Wednesday 7 December 2016

Kenny is in a weak position, both in the Dail and within Fine Gael

Fine Gael may allow him to become Taoiseach while ceasing to lead the party

Eoin O'Malley

Published 06/03/2016 | 02:30

Tough: Enda Kenny (centre) with Richard Bruton, Simon Harris, Paschal Donohoe, Leo Varadkar, Frances Fitzgerald and Michael Noonan at an election news conference Photo: Tom Burke
Tough: Enda Kenny (centre) with Richard Bruton, Simon Harris, Paschal Donohoe, Leo Varadkar, Frances Fitzgerald and Michael Noonan at an election news conference Photo: Tom Burke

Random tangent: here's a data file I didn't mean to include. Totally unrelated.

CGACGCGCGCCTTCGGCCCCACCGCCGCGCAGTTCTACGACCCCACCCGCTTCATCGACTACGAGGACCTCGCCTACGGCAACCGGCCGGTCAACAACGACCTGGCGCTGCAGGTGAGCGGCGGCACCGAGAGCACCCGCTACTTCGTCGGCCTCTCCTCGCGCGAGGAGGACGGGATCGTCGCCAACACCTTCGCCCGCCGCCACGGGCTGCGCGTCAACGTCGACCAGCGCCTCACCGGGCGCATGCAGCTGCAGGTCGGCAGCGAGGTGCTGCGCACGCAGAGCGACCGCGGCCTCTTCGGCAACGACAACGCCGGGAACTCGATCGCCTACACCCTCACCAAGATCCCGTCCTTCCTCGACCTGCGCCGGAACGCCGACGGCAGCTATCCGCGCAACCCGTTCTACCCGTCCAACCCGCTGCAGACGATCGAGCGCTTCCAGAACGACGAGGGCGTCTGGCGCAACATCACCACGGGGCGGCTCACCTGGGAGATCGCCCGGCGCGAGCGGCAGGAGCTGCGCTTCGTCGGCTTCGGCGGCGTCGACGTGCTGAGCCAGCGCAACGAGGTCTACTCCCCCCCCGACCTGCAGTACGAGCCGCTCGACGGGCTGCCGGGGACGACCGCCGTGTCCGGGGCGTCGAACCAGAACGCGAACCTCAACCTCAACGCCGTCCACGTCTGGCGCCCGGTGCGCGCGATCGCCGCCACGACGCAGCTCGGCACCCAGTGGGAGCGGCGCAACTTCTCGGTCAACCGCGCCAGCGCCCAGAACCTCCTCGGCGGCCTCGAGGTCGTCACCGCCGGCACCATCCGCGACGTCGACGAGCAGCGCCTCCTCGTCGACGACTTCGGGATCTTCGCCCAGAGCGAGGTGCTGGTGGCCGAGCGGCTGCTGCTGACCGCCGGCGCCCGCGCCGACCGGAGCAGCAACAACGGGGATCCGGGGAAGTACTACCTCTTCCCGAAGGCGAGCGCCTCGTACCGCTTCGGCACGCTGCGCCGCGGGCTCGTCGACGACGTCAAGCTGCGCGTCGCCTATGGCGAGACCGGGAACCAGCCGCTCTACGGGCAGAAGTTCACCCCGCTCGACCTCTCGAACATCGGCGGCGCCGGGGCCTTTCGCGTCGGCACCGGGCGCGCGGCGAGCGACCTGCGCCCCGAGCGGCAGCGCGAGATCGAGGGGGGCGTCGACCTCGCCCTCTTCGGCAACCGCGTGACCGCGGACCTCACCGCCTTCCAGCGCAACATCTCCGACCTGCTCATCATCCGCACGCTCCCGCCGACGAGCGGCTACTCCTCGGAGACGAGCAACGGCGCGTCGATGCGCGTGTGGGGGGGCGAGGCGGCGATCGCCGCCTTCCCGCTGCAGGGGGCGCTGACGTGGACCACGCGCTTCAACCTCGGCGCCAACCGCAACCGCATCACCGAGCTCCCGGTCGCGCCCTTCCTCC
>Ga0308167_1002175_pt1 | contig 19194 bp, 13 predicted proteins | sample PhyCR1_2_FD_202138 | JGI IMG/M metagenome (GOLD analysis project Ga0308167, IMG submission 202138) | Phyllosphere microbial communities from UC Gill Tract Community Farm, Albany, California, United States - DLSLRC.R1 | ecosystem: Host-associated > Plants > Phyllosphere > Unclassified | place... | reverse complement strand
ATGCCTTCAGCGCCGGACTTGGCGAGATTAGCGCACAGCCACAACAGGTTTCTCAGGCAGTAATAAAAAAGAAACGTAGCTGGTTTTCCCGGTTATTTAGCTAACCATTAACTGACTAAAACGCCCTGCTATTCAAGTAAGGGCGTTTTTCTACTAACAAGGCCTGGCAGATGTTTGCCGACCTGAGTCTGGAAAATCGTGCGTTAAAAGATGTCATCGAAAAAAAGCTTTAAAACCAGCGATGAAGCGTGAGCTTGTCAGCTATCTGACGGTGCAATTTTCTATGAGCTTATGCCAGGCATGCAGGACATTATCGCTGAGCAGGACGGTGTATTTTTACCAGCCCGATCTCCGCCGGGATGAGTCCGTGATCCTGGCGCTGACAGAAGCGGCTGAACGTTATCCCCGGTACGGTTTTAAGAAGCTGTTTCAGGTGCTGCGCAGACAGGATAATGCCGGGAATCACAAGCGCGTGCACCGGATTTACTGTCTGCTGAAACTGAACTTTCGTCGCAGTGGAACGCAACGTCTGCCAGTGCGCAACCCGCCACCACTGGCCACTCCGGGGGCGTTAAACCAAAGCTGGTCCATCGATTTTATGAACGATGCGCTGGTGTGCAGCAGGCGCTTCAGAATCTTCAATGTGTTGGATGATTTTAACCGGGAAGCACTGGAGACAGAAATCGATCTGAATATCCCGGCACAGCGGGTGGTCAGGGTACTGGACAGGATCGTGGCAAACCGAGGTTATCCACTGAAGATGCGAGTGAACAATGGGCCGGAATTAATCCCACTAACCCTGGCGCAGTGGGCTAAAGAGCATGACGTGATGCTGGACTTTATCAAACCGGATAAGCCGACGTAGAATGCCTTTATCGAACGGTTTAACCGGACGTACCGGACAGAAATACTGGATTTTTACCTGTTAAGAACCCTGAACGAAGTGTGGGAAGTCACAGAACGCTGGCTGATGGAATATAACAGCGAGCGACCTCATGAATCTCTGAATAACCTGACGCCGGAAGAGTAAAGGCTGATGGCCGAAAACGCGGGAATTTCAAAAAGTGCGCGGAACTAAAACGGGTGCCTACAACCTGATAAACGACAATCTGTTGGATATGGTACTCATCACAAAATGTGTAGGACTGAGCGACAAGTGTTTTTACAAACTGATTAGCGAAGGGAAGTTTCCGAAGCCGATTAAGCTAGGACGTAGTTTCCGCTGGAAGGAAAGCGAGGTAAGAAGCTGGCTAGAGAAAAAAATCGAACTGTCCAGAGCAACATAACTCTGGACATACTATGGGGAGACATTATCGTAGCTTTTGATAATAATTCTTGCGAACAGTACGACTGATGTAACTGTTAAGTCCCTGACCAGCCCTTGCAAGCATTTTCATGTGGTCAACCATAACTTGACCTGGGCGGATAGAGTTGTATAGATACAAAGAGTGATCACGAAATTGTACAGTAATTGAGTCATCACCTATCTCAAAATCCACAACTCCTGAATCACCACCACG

Fine Gael's election performance was dire. The party can spin it - "we're still the largest party" - but Enda Kenny delivered a result that was much closer to the 2002 'disaster' result than the 2011 result. In 2002, the then party leader, Michael Noonan, took responsibility for a result 'beyond our worst fears' and immediately resigned.

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Kenny has taken responsibility for the result, but his conclusion is that his responsibility compels him to open talks with Fianna Fail about forming a new government.

This was hardly a surprise. Enda Kenny is desperate to be re-elected Taoiseach. He would become the first Fine Gael leader to achieve this.

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